Writing. Writing. Sleeping. More writing. The periodic grading gig interruption.
Yes, it’s “the last month of writing my book,” and just like every other book’s last month, it’s a round-the-clock marathon of typing, research, setting up example projects that look good and explain the topic at hand, screenshot-taking, and illustration making; all amidst a vague feeling that I should be getting more sleep.
And the periodic beer.
However, amidst all the toil, there are still magic moments, and today was the culmination of a plan I’ve long had to more fully examine and portray the possibilities of human skin tone (one of the chapters of the book I’ve put particular emphasis on). After I identified the list of complexions I wanted to document, photographer Sasha Nialla assembled a terrific roster of models, and with me playing client shot all of them under controlled lighting conditions, allowing me to show an apples to apples comparison within the book of the basic categories of complexion, for analysis and consideration.
My personal criteria for how good a technical book I’m writing is, happens to be the same as that I use for screenplays—if I’m having fun writing it, then it’s probably turning out well. It eases my mind that I’ve been getting solid feedback from Joe Owens, who generously agreed to be my tech editor, lending his experience (and subtle humor) in the evaluation of my assertions and techniques. And I must give credit to Peachpit Press, and my editors Karyn Johnson and Stephen Nathans, for continuing to provide the time, encouragement, and editorial support to get things right. These damn books aren’t easy to make, and I’m glad that PeachPit has lent their support.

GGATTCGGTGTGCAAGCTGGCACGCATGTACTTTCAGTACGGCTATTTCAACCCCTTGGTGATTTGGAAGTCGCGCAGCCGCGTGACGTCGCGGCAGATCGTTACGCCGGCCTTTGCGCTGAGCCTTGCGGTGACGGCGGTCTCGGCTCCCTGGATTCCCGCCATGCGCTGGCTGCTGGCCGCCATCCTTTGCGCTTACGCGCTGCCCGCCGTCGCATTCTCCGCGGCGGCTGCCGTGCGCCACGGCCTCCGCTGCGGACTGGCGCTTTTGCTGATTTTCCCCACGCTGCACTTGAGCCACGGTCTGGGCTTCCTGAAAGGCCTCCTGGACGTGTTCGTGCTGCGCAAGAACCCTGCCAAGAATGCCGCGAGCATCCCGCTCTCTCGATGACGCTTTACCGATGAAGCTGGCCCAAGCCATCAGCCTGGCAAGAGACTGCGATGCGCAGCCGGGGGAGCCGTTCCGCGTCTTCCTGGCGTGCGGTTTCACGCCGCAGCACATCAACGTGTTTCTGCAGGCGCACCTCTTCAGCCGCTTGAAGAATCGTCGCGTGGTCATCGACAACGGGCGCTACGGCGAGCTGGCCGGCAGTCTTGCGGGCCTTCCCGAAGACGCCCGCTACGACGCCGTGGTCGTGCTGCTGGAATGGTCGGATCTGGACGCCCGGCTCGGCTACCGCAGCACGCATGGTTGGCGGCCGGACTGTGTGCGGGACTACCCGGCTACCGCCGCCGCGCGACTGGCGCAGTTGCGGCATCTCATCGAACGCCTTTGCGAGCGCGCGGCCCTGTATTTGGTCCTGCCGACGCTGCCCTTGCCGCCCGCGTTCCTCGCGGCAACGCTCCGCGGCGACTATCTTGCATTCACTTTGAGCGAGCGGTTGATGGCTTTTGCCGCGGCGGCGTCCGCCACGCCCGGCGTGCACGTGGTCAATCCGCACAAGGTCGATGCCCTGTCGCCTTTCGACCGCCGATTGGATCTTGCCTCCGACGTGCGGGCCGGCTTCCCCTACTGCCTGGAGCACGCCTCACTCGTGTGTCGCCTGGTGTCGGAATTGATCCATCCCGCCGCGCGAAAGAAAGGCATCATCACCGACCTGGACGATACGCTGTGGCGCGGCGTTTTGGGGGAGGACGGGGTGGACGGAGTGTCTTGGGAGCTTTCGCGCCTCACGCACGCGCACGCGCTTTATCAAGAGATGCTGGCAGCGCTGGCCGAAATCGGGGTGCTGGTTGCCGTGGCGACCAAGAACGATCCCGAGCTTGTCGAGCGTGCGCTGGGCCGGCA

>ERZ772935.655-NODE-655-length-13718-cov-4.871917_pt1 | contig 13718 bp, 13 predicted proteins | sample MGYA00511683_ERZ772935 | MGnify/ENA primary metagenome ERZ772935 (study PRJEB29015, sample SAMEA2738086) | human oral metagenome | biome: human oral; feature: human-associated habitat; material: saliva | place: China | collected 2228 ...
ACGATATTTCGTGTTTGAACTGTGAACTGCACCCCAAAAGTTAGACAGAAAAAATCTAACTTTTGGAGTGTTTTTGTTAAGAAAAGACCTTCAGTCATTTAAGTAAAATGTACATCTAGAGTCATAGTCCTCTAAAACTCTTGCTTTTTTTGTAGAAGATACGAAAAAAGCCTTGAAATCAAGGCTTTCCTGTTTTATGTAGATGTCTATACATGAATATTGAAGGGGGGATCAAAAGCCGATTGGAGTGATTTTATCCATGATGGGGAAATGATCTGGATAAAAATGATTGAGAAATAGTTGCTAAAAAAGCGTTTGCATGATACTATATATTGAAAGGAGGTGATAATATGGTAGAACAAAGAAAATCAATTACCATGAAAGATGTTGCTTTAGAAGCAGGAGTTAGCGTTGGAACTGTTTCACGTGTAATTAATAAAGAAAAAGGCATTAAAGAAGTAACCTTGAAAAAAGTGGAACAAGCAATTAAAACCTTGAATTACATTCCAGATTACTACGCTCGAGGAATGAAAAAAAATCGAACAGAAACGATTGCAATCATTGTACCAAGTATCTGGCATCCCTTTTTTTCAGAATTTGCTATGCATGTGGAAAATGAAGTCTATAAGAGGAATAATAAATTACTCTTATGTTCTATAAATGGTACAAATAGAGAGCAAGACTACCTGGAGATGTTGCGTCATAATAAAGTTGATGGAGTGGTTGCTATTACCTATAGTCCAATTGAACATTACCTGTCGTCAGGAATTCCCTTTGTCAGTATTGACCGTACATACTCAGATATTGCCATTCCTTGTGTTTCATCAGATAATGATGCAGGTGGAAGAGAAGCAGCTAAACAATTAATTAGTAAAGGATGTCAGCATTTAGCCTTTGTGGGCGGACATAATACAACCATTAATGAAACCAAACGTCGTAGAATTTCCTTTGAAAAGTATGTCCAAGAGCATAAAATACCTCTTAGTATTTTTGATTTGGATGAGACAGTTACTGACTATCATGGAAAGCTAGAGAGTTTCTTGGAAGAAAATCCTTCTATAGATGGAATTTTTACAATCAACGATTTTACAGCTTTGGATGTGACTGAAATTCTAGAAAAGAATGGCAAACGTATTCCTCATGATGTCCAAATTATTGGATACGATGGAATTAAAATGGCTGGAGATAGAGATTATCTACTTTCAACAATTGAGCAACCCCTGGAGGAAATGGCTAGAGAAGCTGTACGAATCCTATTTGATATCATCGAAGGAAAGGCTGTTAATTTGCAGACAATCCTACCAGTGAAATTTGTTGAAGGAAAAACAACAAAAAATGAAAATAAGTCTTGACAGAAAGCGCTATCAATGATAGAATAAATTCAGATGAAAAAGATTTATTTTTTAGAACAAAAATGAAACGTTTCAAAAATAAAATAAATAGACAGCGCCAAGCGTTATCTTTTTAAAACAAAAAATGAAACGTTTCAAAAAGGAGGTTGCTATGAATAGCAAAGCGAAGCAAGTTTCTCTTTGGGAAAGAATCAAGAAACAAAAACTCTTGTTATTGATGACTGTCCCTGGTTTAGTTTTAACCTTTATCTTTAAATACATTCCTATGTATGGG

Furthermore, I’ve been getting terrific support from DaVinci (who also graciously let me into their beta for Resolve on OS X), FilmLight, Iridas, Assimilate, Quantel, Tangent, DSC Labs, X-Rite, Light Illusion (Steve Shaw), and of course various friends at Apple, alongside others I am to my shame forgetting. All of which has enabled me to meet my goal of creating a color correction handbook that is truly platform agnostic, and aimed squarely at the budding professional colorist (and the casual colorist who aspires to professionalism). If you’re a complete beginner, this book should orient you with a foundation in color theory and basic operations; if you’ve been grading for a while, this book may fill in some conceptual gaps, provide additional theoretical food for thought, and toss out some nice tricks that you might find useful.
My criteria for which applications to discuss in the book has been based on color control surface compatibility, on the premise that a) if you’re a dedicated colorist, you’ll be wanting to use one, and b) most grading applications that are dedicated to the task are compatible with one or another, either custom made (Resolve, Baselight, Quantel) or off-the-shelf (such as a JLCooper, Euphonix, or Tangent Wave surface). On the other hand, most of the techniques discussed can be implemented using Colorista, Final Cut Pro’s Color Corrector 3-way, After Effects, Color Finess, or any plugin with 3-way color balance, HSL Qualifiers, and Masks. No matter where you’re making your corrections, there’s bound to be some information that will be useful to you.
So that’s why I’ve somewhat fallen off the edge of the earth. I’m due to finish soon, and look forward to getting my weekends back, getting the book out to the public, and maybe doing a book tour or something and seeing what you folks think of it.